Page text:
By Tess Brunton of RNZ

The tourism industry remains in the dark about where millions of dollars collected through the International Visitor Conservation and Tourism Levy (IVL) will go.

Most overseas visitors are charged the $35 border fee through visa applications since it was brought in on July last year.

About $57 million has been collected so far with funding to be split between tourism and conservation.

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Last August, the Government revealed its initial investment of about $18m for the year across four tourism and six conservation projects.

Close to $4m was earmarked for tourism projects in Westland.

Part of that funding has gone towards finishing a cycling and walking track that winds past riverbank and rainforest to showcase Fox Glacier after the only access road in was destroyed by a major landslide last year and repairing the damage was ruled out.

Fox Glacier Guiding chief executive Rob Jewell said he had already noticed the benefit.

"The [number] of visitors that have been using have has just been fantastic - I think far more than we actually expected. It also built car parks for servicing that access road. The popularity of it has been great, it keeps popping up on Instagram and we're really pleased with it. That was all IVL money so we're very pleased," he said.

As part of the August announcement, the Government confirmed an additional $23.4m would be invested to ensure ongoing conservation work over five years.

The levy has taken a hit after international travel came to a standstill - it was expected to bring in $80m a year.

But Jewell said the levy remained relevant.

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"We're well aware that there's funds there - how best to use those ... maybe that's under consideration, but at this point the Government hasn't told us what their plans are. I would certainly hope that they would be working on something because those funds can probably be well used out in the country."

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Mo's Matakana Island Tours owner-operator Tangiwai Manihera-Palmer wants to see the levy supporting small businesses doing it tough.

"They can't just sit on that money and keep pushing it back.

"That's not fair on the rest of us who are trying to grow our business and recover from Covid. If we can all get together and let them know that there [are] places where that money would be well spent and used, even if it is a loan or a grant or a programme," she said.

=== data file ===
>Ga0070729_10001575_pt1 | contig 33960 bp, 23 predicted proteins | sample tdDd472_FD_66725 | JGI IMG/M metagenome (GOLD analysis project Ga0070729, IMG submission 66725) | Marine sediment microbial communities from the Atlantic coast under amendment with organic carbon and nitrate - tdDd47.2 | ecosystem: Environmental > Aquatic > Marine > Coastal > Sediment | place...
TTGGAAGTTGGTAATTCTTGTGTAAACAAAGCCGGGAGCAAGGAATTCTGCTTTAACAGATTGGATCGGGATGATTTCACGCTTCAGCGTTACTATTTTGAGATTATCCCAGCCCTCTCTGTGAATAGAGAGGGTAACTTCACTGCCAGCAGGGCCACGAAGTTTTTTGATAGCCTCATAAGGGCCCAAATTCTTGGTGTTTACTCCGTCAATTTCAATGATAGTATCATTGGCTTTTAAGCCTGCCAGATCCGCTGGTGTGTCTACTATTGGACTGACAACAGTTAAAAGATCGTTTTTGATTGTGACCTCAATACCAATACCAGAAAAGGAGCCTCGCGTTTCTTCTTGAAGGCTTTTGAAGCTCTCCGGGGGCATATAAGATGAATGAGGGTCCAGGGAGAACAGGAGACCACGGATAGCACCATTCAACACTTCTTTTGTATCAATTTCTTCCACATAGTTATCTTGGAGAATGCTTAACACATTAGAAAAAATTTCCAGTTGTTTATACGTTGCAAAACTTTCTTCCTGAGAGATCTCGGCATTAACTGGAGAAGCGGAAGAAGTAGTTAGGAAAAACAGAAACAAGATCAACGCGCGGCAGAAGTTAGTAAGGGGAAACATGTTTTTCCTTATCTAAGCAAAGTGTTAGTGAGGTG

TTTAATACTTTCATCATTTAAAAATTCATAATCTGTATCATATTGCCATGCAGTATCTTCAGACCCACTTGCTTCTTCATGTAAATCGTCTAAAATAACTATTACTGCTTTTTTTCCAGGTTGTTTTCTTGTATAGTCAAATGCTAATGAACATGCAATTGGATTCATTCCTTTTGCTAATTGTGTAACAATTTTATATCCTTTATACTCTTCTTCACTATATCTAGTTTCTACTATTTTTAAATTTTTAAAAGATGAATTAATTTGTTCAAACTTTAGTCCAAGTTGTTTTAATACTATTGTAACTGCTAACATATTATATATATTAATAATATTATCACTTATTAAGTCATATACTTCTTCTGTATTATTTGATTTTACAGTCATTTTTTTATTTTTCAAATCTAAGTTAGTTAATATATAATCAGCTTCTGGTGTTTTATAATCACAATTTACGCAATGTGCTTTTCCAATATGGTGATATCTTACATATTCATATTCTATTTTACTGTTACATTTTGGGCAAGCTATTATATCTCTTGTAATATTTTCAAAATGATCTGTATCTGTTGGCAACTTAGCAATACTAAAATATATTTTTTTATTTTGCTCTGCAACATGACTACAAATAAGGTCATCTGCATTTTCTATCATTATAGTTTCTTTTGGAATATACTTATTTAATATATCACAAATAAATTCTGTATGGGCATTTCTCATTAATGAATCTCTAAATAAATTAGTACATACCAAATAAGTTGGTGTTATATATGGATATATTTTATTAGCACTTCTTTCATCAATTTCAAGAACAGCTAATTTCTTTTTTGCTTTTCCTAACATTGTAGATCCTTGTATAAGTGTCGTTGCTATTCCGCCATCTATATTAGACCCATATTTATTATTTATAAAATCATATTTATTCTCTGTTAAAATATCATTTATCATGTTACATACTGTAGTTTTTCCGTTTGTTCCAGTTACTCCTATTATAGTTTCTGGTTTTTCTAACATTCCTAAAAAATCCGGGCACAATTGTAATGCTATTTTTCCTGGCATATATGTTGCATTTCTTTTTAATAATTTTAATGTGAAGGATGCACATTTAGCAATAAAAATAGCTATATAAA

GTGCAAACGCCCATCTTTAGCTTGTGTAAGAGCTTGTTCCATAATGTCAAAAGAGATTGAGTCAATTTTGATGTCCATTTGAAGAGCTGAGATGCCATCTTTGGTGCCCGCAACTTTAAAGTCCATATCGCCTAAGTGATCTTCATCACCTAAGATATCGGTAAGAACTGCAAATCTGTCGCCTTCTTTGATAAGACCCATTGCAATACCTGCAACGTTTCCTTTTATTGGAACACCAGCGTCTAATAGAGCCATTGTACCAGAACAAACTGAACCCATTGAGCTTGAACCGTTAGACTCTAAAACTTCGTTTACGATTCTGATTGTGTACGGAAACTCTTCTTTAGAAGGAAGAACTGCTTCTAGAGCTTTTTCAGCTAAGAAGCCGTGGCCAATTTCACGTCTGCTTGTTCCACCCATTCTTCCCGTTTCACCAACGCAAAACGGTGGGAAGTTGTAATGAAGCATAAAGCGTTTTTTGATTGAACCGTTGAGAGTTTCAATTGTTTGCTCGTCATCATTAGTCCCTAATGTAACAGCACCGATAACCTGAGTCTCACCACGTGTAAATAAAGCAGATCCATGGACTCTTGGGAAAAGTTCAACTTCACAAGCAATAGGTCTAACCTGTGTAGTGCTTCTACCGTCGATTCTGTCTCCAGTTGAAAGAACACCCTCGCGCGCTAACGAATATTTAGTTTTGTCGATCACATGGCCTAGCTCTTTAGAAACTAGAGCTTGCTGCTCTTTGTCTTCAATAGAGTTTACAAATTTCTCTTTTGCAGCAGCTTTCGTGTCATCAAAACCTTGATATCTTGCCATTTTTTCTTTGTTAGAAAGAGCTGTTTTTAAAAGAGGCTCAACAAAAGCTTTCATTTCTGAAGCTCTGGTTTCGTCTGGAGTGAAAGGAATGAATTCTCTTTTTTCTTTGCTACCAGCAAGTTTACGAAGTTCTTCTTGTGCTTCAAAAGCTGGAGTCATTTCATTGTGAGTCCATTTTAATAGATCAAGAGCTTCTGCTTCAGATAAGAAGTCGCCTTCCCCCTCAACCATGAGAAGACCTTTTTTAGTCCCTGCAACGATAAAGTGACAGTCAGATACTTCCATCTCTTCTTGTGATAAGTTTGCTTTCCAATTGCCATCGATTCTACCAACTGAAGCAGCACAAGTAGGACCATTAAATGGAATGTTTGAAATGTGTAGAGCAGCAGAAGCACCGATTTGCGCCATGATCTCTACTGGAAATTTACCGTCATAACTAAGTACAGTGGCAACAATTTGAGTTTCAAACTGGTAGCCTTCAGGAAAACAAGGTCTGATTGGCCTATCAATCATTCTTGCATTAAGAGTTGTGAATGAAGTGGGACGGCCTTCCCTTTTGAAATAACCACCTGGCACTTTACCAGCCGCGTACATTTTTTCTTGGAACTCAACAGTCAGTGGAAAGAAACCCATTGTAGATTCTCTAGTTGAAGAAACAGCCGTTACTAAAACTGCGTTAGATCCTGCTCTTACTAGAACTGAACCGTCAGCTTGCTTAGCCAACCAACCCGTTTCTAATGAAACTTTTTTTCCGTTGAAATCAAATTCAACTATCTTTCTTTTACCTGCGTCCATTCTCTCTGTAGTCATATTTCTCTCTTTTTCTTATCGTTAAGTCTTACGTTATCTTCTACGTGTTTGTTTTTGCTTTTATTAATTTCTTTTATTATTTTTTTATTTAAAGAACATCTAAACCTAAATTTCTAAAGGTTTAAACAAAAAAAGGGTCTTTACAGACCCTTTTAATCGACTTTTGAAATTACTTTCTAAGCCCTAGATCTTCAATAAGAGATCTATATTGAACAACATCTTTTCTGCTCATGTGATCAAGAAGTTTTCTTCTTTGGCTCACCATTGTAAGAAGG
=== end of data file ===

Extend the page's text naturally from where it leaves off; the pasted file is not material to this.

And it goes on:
An investment plan was expected last October, but that kept on being pushed back.

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By mid-March, Tourism Minister Kelvin Davis acknowledged the plan was running late but said it was only weeks away.

Then in April, he announced a reboot of the tourism sector including plans to review the levy.

Months down the track, Tourism Industry Aotearoa chief executive Chris Roberts said businesses wanted answers, as many remain in survival mode.

"What's happening with this money that's been collected from the international visitor levy? It seems an area that we haven't really had a strong explanation as to why it hasn't been spent, why the funding decisions haven't been made," he said.

"We'd love to have an explanation as to why the money's not been spent and ideally let's see it come out of that account and actually be put to good use."

Davis said there was no timeframe for the review because the Government was focused on the industry's recovery first and the levy targeted long-term, sustainable projects.

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"So Minister Sage and I agreed to review the IVL investment plan and then, of course, Covid happened and the world has changed so we will be looking at that investment plan and we'll be making decisions in the future," Davis said.

Tourism Minister Tourism Minister Kelvin Davis.
Tourism Minister Tourism Minister Kelvin Davis.

"International tourism will start again at some time in the future and we still need to make sure we have funding there to invest in those long term, sustainable tourism and conservation projects."

The remaining $15m isn't expected to be earmarked until after the review.

The tourism industry says they want to see that funding in action, not sitting in the bank.